Depression is night's claws. When public fades to private, and I uncloak the many masks of the day, my mind is often flooded with thoughts steeped in hopelessness, worthlessness, and suicidal ideation.
Since being diagnosed with major depressive disorder in December 2012, time has taught me to disguise my nocturnal turmoil. I learned to cut the lights off and keep a blue hand towel by my pillow that was stained by crispy, dry mucus from many crying nights before. No matter how quietly I wept, I couldn't silence the disappointments of the day from ricocheting in my mind. My sobbing triggered headaches that felt like an aneurysm.
Bouts with depression have caused me to sleep too much, but my sense of impending danger comes when I sleep too little. Insomnia means negative thoughts unfiltered by friends, family, and daytime tasks.
I want to figure out the relationship between insomnia and depression in hopes of finding solutions to them both. To better understand why depression and insomnia have been my nightly conspirators, I spoke with Dr. Julio Fernandez-Mendoza of Penn State's Hershey Sleep Research & Treatment Center. His recent study found that severe insomniacs with less than six hours of sleep per night have twofold odds of experiencing depression. He discovered that insomnia and depression have a bidirectional relationship where each condition can lead to the other.
"You should not just treat depression, you should treat both things at the same time"
"Being awake at the beginning of the night or the middle of the night is the best moment to think about life and ruminate, to suffer, to really be very distressed," said Dr. Fernandez-Mendoza. "It's the perfect circumstances to become depressed."
Insomnia and depression are both influenced by high stress levels and are linked by having a racing mind. Just like a car and a motorbike, both entities are different but run on the same fuel. "It's the presence of high cortisol levels in insomniacs with short sleep that would explain why they become depressed in the future," Dr. Fernandez-Mendoza said. "We know that depression is also associated with high cortisol levels and high inflammation."
Hyperarousal can be triggered by stressful life events, even positive ones like getting married, having a child, or moving. But hospitalization is an insomnia trigger that can cause entrenched problems, and I know these issues intimately.
This past summer, after several nights of fighting suicidal thoughts, my passive suicidal ideation became active. Swallowing pills led to an emergency room stay where I had to wait until 1 AM to be medically cleared. Sleep was impossible when the bed to my right had an adorable elderly Jamaican woman who tried to wander past the emergency room divider. Her repeated request, "Follow mi go," sparked a tussle with a hospital security guard. In the bed across from me, a middle aged woman moaned about her leg while hospital staff ignored her rapidly beeping heart monitor.
After 1 AM, I was transferred to the psychiatry unit. I gave drowsy intake answers to a friendly and understanding nurse. Shortly after, I was placed in a fishbowl observation room full of blue recliners and sleeping strangers. Around 5, a nurse tapped my shoulder and led me to a private room.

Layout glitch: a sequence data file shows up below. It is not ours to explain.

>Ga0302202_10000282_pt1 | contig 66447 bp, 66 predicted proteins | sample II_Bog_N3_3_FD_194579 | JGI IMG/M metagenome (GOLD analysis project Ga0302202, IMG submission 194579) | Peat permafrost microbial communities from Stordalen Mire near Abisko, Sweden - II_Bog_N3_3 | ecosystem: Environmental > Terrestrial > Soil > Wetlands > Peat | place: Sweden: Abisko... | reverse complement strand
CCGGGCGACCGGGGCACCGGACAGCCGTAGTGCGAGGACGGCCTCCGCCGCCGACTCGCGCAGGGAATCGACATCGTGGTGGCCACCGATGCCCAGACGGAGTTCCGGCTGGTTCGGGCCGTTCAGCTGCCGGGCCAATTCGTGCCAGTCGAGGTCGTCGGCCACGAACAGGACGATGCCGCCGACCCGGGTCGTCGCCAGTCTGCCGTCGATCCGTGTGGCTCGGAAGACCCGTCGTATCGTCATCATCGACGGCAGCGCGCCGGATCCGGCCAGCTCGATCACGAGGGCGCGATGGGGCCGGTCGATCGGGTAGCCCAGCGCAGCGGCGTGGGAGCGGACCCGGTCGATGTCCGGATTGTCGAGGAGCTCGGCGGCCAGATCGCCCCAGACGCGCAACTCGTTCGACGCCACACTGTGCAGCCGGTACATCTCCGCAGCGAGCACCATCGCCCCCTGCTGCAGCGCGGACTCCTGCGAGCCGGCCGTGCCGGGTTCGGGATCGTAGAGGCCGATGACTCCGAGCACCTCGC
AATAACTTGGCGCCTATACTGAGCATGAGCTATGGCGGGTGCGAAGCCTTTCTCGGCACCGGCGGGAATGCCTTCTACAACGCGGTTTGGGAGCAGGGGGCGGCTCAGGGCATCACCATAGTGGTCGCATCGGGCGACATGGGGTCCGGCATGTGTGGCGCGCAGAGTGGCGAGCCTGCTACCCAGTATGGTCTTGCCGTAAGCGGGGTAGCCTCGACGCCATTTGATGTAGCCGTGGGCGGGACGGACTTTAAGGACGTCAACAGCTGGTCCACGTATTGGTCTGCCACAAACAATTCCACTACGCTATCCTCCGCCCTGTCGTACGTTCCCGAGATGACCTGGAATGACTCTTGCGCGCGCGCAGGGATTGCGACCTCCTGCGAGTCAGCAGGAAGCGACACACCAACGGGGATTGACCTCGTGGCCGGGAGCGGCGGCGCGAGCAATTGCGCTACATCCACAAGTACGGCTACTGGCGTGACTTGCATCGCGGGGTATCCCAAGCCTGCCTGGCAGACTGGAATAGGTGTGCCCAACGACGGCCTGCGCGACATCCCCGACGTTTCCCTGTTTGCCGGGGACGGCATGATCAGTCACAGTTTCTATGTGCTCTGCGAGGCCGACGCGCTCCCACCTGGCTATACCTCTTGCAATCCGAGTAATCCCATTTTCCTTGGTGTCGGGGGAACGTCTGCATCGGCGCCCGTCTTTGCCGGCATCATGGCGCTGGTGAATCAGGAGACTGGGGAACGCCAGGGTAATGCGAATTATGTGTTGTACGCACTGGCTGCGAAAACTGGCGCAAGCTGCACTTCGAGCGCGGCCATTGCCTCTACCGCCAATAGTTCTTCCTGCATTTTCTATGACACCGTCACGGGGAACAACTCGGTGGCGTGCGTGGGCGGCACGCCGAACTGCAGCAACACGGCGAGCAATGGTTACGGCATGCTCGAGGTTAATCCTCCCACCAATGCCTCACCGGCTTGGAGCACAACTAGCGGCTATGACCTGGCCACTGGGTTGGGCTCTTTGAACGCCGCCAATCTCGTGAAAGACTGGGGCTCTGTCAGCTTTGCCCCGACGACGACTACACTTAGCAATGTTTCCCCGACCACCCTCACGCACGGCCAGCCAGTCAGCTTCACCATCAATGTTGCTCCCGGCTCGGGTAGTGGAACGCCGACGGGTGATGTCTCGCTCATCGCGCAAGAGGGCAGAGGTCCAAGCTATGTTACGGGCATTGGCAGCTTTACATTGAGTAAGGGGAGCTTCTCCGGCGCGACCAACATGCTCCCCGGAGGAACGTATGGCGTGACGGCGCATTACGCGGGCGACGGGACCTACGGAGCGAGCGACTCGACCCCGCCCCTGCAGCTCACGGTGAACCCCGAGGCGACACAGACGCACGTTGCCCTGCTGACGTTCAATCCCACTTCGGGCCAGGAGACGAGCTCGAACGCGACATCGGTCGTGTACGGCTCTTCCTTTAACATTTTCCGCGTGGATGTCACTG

Later that day, I was told about an amazing mental health facility that would ensure my full recovery. I walked the elegant hallways that had large windows, plush carpet, and antique wooden furniture. My best friend and I joked that we were entering a resort and not a mental hospital. Once inside a locked floor with none of those amenities, I realized I would be surrounded by patients much sicker than I was.
On my first night, my non-verbal roommate slammed her book against the wall every few minutes. While I tried to sleep, I could hear a male patient in front of my door yell, "I hate this place! I hate the fucking food. I want to go home!" I silently cheered him on as he listed my same complaints. Shortly after, there were hurried commands to handcuff him.
Unlinking stress from sleep has been a constant struggle since leaving the hospital, even after cognitive behavioral therapy (CBT) to reframe my nighttime thoughts.
But Dr. Fernandez-Mendoza says another method would have been better. "You should not just treat depression, you should treat both things at the same time," he said. Sleep psychologists teach their clients two key methods of sleep therapy: stimulus control—eschewing reading and technology before bed, and disconnecting from the sleep environment when they can't fall asleep—and sleep restriction—increasing their sleep time in increments above a baseline of six hours only as they see signs of improvement.
Dr. Fernandez-Mendoza also does cognitive therapy to modify the thought patterns that fuel harmful sleep habits. "CBT for insomnia is a very structured treatment. It's beautiful because what we know about sleep biology and sleep behavior, we use behavioral things to manipulate how the brain is reacting to insomnia."
After talking to Dr. Fernandez-Mendoza, I gained hope that I could disarm the night. I'm judging myself less for insomnia and learning to leave the bed and enjoy other things until I can fall asleep. Even when nocturnal thoughts question the point of my life, I'm learning to see them as cognitive distortions that bend and shape what truly appear.
This is Dr. Fernandez-Mendoza's mission, that today's adolescents never hit my rock bottom. "I work with insomnia predicting depression because I see it as a modifying factor, something that we can intervene early on on... and protect people from severe outcomes."
You'll Sleep When You're Dead is Motherboard's exploration of the future of sleep. Read more stories.